The reason that some people suffer from more severe forms of dengue, such as dengue hemorrhagic fever, is multifactorial. Different strains of viruses interacting with people with different immune backgrounds lead to a complex interaction. Among the possible causes are cross-serotypic immune response, through a mechanism known as antibody-dependent enhancement, which happens when a person who has been previously infected with dengue gets infected for the second, third or fourth time. The previous antibodies to the old strain of dengue virus now interfere with the immune response to the current strain, leading paradoxically to more virus entry and uptake.
Immune system interaction
In recent years, many studies have shown that flaviviruses, especially dengue virus has the ability to inhibit the innate immune response during the infection. Indeed, the dengue virus has many nonstructural proteins that allow the inhibition of various mediators of the innate immune system response. These proteins act on two levels :
Inhibition of interferon signaling by blocking signal transducer
NS4B it is a small hydrophobic protein located in association with the endoplasmic reticulum. It may block the phosphorylation of STAT 1 after induction by interferons type I alpha, beta. In fact, the activity of Tyk2 kinase decreases with the dengue virus, so STAT 1 phosphorylation decreases too. Therefore, the innate immune system response may be blocked. Thus there is no production of ISG. NS2A and NS4A cofactor may also take part in the STAT 1 inhibition.
NS5 : the presence of this 105 kDa protein results in inactivation of STAT2 (via the signal transduction of the response to interferon) when it is expressed alone. When NS5 is cleaved with NS4B by a protease (NS2B3) it can degrade STAT2. In fact, after the cleavage of NS5 by the protease, there is an E3 ligase association with STAT2, and the E3 ligase targets STAT2 for the degradation.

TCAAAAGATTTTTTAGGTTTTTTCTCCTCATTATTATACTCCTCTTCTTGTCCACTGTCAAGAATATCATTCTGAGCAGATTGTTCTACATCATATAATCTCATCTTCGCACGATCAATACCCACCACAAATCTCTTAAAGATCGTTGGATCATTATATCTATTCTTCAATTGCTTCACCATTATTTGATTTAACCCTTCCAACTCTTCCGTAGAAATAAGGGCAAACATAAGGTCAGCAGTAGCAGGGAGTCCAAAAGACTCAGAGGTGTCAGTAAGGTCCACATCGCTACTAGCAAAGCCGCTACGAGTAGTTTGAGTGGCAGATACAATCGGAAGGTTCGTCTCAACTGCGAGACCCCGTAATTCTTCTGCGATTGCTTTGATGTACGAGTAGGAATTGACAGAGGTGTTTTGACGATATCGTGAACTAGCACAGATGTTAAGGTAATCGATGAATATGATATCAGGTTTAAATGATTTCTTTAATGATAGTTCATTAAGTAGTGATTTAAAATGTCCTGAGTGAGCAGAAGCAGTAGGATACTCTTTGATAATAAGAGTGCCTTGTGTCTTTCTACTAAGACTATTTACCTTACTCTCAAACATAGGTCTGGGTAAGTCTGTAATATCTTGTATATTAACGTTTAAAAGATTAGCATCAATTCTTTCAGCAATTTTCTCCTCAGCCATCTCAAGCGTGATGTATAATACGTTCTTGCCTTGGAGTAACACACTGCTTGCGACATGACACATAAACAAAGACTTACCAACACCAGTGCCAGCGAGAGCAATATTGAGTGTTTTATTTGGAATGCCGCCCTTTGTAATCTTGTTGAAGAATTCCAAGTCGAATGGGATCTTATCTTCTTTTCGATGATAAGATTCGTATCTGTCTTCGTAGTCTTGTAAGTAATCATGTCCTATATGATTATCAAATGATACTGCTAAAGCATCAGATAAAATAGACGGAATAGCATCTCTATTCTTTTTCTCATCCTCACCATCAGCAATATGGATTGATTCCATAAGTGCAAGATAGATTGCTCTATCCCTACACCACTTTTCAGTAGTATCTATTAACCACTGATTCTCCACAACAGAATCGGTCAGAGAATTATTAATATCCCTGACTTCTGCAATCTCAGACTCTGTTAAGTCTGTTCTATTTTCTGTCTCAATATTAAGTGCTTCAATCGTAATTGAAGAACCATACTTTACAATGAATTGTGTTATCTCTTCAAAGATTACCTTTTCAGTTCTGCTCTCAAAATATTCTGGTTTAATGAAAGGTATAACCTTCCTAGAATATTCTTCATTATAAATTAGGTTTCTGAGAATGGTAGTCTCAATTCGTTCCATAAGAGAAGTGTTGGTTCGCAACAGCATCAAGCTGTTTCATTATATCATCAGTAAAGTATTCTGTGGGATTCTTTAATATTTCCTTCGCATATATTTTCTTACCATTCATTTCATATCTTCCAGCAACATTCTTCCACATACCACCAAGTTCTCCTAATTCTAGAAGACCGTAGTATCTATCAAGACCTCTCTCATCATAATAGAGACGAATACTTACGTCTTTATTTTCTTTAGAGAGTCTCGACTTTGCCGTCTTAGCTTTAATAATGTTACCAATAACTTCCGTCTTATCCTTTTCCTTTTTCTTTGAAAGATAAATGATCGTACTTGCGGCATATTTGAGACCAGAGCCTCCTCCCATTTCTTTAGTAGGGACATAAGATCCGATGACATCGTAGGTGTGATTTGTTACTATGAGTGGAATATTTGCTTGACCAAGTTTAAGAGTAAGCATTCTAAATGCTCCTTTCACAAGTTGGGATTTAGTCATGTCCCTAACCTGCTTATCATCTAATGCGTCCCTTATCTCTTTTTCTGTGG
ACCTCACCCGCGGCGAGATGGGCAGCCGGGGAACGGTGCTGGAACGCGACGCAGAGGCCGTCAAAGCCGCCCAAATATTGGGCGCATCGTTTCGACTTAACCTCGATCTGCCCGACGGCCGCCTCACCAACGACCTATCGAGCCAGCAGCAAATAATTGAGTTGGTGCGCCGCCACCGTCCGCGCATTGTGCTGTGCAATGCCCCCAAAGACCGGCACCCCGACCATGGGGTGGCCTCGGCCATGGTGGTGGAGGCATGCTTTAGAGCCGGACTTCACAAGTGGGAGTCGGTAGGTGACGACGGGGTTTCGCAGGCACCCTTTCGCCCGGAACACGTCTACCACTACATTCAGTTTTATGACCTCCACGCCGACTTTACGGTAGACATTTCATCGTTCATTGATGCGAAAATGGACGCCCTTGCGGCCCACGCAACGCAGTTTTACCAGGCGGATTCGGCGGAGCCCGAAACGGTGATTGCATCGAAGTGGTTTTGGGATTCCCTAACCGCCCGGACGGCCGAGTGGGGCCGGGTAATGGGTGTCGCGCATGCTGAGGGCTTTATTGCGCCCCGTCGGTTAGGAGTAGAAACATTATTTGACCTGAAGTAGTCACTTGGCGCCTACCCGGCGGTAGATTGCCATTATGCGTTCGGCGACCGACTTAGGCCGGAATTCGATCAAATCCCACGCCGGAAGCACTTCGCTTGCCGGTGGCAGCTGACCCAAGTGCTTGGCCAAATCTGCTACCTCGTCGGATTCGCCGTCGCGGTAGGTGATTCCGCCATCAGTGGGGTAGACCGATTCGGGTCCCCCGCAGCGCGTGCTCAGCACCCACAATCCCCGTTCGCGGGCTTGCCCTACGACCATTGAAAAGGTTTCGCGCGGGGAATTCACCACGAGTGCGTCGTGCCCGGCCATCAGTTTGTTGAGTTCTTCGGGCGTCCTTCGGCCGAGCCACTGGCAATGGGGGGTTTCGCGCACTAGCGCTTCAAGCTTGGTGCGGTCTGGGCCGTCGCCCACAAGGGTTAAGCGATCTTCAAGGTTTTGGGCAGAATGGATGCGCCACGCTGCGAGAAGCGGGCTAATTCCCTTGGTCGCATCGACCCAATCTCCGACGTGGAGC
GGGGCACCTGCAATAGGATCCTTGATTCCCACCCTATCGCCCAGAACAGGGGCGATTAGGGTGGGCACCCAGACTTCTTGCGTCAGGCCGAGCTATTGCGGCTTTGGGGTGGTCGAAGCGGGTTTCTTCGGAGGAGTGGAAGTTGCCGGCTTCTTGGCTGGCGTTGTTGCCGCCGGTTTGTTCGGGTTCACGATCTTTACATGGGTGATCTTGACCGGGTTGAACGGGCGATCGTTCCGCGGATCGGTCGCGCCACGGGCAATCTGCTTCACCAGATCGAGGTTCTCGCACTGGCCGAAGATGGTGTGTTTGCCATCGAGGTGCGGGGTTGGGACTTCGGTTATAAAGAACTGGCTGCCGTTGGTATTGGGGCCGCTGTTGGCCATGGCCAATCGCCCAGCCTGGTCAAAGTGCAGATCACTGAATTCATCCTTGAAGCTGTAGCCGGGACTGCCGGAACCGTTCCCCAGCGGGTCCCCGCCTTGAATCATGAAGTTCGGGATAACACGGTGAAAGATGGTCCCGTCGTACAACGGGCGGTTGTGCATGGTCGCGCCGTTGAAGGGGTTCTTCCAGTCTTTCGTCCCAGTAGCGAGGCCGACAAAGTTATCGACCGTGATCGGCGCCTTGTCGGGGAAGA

Inhibition of the type I interferon response
NS2B3-b protease complex is a proteolytic core consisting of the last 40 amino acids of NS2B and the first 180 amino acids of NS3. Cleavage of the NS2B3 precursor activates the protease complex.
This protease complex allows the inhibition of the production of type I interferon by reducing the activity of IFN-beta promoter: studies have shown that NS2B3 protease complex is involved in inhibiting the phosphorylation of IRF3. A recent study shows that the NS2B3 protease complex inhibits (by cleaving) protein MITA which allows the IRF3 activation.
Only one vaccine for dengue is currently approved in 3 countries (Brazil, Mexico, Philippines). Several vaccines are under development by private and public researchers. Developing a vaccine against the disease is challenging. With four different serotypes of the dengue virus that can cause the disease, the vaccine must immunize against all four types to be effective. Vaccination against only one serotype could possibly lead to severe dengue hemorrhagic shock (DHS) when infected with another serotype due to antibody-dependent enhancement. When infected with dengue virus, the immune system produces cross-reactive antibodies that provide immunity to that particular serotype. However, these antibodies are incapable of neutralizing other serotypes upon reinfection and actually increase viral replication. When macrophages consume the ‘neutralized’ virus, the virus is able replicate within the macrophage, causing disease. These cross-reactive, ineffective antibodies ease access of virus into macrophages, which induces more severe disease (dengue hemorrhagic fever, dengue shock syndrome). A common problem faced in dengue-endemic regions is when mothers become infected with dengue; after giving birth, offspring carry the immunity from their mother and are susceptible to hemorrhagic fever if infected with any of the other three serotypes. One vaccine was in phase III trials in 2012 and planning for vaccine usage and effectiveness surveillance had started.
In 2009 Sanofi-Pasteur started building a new facility in Neuville-sur-Saône (fr), a suburb of Lyon (France). This unit produces 4 serotypes vaccine for phase III trials. In September 2014 Sanofi-Pasteur CEO gave early results of the phase III trial efficacy study in Latin America. The efficacy per serotype (ST) varied widely, from 42.3% for ST2, 50.3% for ST1, 74.0% for ST3 and 77.7% for ST4. The full analysis of data from the phase III Latin American-Caribbean study will be reviewed by external experts before being published in a peer-reviewed scientific journal. Primary results has to be presented at the American Society of Tropical Medicine and Hygiene Annual Meeting, held November 2–6, 2014 in New Orleans.
In September 2012, it was announced that one of the vaccines had not done well in clinical trials.